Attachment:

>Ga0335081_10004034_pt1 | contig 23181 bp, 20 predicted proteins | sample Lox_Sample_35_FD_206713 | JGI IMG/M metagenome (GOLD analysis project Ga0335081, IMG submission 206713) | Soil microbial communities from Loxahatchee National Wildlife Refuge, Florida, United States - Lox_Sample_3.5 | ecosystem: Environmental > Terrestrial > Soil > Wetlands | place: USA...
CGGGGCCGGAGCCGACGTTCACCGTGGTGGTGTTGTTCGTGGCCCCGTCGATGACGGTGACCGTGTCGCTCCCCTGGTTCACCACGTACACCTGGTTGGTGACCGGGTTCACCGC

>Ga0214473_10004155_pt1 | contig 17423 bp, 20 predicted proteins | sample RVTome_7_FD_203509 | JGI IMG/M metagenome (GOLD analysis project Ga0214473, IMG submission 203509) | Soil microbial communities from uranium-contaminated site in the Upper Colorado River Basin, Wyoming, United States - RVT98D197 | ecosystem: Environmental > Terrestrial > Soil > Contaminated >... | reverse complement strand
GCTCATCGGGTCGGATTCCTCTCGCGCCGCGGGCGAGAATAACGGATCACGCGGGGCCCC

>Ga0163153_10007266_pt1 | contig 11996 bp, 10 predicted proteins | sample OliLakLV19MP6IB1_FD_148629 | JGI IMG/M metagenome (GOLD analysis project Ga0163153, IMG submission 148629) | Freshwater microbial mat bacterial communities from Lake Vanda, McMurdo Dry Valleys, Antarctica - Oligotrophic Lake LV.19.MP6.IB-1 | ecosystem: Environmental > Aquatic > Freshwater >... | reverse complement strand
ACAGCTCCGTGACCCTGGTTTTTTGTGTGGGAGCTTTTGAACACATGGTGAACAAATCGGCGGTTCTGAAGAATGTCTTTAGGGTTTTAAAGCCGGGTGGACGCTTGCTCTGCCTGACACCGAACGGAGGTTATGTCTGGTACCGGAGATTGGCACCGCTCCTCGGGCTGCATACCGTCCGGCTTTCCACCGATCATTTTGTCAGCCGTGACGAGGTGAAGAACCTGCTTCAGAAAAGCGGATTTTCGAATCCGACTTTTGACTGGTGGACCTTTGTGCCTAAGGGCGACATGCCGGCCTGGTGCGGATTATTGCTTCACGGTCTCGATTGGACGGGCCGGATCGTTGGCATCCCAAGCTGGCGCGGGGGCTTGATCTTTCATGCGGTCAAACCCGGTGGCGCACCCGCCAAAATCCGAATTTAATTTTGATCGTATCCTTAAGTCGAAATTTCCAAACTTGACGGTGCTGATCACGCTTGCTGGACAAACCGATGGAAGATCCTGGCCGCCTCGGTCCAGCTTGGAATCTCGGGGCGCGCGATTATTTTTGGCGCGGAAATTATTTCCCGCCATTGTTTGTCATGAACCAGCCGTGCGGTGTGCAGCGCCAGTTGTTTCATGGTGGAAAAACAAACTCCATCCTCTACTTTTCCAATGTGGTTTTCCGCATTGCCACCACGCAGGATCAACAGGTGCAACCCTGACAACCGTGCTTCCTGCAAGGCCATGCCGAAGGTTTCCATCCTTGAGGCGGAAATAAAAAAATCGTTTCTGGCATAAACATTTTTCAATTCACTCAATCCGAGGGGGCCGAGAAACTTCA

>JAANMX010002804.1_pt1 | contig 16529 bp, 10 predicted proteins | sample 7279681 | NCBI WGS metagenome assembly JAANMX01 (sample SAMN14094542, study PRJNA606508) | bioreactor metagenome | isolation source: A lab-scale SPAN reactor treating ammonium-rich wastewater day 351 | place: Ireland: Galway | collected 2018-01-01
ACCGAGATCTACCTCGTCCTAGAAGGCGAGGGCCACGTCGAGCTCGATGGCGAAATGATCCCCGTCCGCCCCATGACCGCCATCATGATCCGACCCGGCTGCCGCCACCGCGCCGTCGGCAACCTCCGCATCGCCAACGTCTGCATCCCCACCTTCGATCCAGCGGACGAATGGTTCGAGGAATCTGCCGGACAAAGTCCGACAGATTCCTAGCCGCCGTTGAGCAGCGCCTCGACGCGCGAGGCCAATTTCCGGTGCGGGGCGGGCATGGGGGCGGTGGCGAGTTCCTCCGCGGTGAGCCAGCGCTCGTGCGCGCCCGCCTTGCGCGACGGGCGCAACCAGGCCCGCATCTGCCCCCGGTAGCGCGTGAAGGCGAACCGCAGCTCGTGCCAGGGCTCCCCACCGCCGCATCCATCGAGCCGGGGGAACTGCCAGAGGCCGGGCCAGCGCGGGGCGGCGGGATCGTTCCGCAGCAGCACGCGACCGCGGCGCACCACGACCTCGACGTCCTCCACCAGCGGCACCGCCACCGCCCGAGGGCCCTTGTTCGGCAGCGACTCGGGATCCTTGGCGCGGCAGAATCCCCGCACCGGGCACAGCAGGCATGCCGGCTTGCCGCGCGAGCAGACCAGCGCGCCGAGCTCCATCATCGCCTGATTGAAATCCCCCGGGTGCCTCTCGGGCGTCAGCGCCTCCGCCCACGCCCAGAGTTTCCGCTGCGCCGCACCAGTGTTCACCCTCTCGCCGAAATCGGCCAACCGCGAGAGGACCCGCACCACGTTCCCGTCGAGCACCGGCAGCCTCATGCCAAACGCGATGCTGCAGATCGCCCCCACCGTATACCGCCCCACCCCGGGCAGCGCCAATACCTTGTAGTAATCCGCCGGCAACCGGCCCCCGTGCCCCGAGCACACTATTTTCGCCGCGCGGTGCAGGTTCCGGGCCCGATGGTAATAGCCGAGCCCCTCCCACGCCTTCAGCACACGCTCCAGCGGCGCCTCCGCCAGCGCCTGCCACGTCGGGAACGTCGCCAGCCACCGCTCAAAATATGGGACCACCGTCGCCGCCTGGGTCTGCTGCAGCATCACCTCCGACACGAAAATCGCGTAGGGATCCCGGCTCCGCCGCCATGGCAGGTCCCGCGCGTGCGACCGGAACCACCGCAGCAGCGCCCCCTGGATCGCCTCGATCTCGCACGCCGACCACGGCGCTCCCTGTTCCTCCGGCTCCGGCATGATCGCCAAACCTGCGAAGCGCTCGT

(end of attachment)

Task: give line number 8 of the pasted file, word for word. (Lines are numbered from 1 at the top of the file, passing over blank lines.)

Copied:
ACCGAGATCTACCTCGTCCTAGAAGGCGAGGGCCACGTCGAGCTCGATGGCGAAATGATCCCCGTCCGCCCCATGACCGCCATCATGATCCGACCCGGCTGCCGCCACCGCGCCGTCGGCAACCTCCGCATCGCCAACGTCTGCATCCCCACCTTCGATCCAGCGGACGAATGGTTCGAGGAATCTGCCGGACAAAGTCCGACAGATTCCTAGCCGCCGTTGAGCAGCGCCTCGACGCGCGAGGCCAATTTCCGGTGCGGGGCGGGCATGGGGGCGGTGGCGAGTTCCTCCGCGGTGAGCCAGCGCTCGTGCGCGCCCGCCTTGCGCGACGGGCGCAACCAGGCCCGCATCTGCCCCCGGTAGCGCGTGAAGGCGAACCGCAGCTCGTGCCAGGGCTCCCCACCGCCGCATCCATCGAGCCGGGGGAACTGCCAGAGGCCGGGCCAGCGCGGGGCGGCGGGATCGTTCCGCAGCAGCACGCGACCGCGGCGCACCACGACCTCGACGTCCTCCACCAGCGGCACCGCCACCGCCCGAGGGCCCTTGTTCGGCAGCGACTCGGGATCCTTGGCGCGGCAGAATCCCCGCACCGGGCACAGCAGGCATGCCGGCTTGCCGCGCGAGCAGACCAGCGCGCCGAGCTCCATCATCGCCTGATTGAAATCCCCCGGGTGCCTCTCGGGCGTCAGCGCCTCCGCCCACGCCCAGAGTTTCCGCTGCGCCGCACCAGTGTTCACCCTCTCGCCGAAATCGGCCAACCGCGAGAGGACCCGCACCACGTTCCCGTCGAGCACCGGCAGCCTCATGCCAAACGCGATGCTGCAGATCGCCCCCACCGTATACCGCCCCACCCCGGGCAGCGCCAATACCTTGTAGTAATCCGCCGGCAACCGGCCCCCGTGCCCCGAGCACACTATTTTCGCCGCGCGGTGCAGGTTCCGGGCCCGATGGTAATAGCCGAGCCCCTCCCACGCCTTCAGCACACGCTCCAGCGGCGCCTCCGCCAGCGCCTGCCACGTCGGGAACGTCGCCAGCCACCGCTCAAAATATGGGACCACCGTCGCCGCCTGGGTCTGCTGCAGCATCACCTCCGACACGAAAATCGCGTAGGGATCCCGGCTCCGCCGCCATGGCAGGTCCCGCGCGTGCGACCGGAACCACCGCAGCAGCGCCCCCTGGATCGCCTCGATCTCGCACGCCGACCACGGCGCTCCCTGTTCCTCCGGCTCCGGCATGATCGCCAAACCTGCGAAGCGCTCGT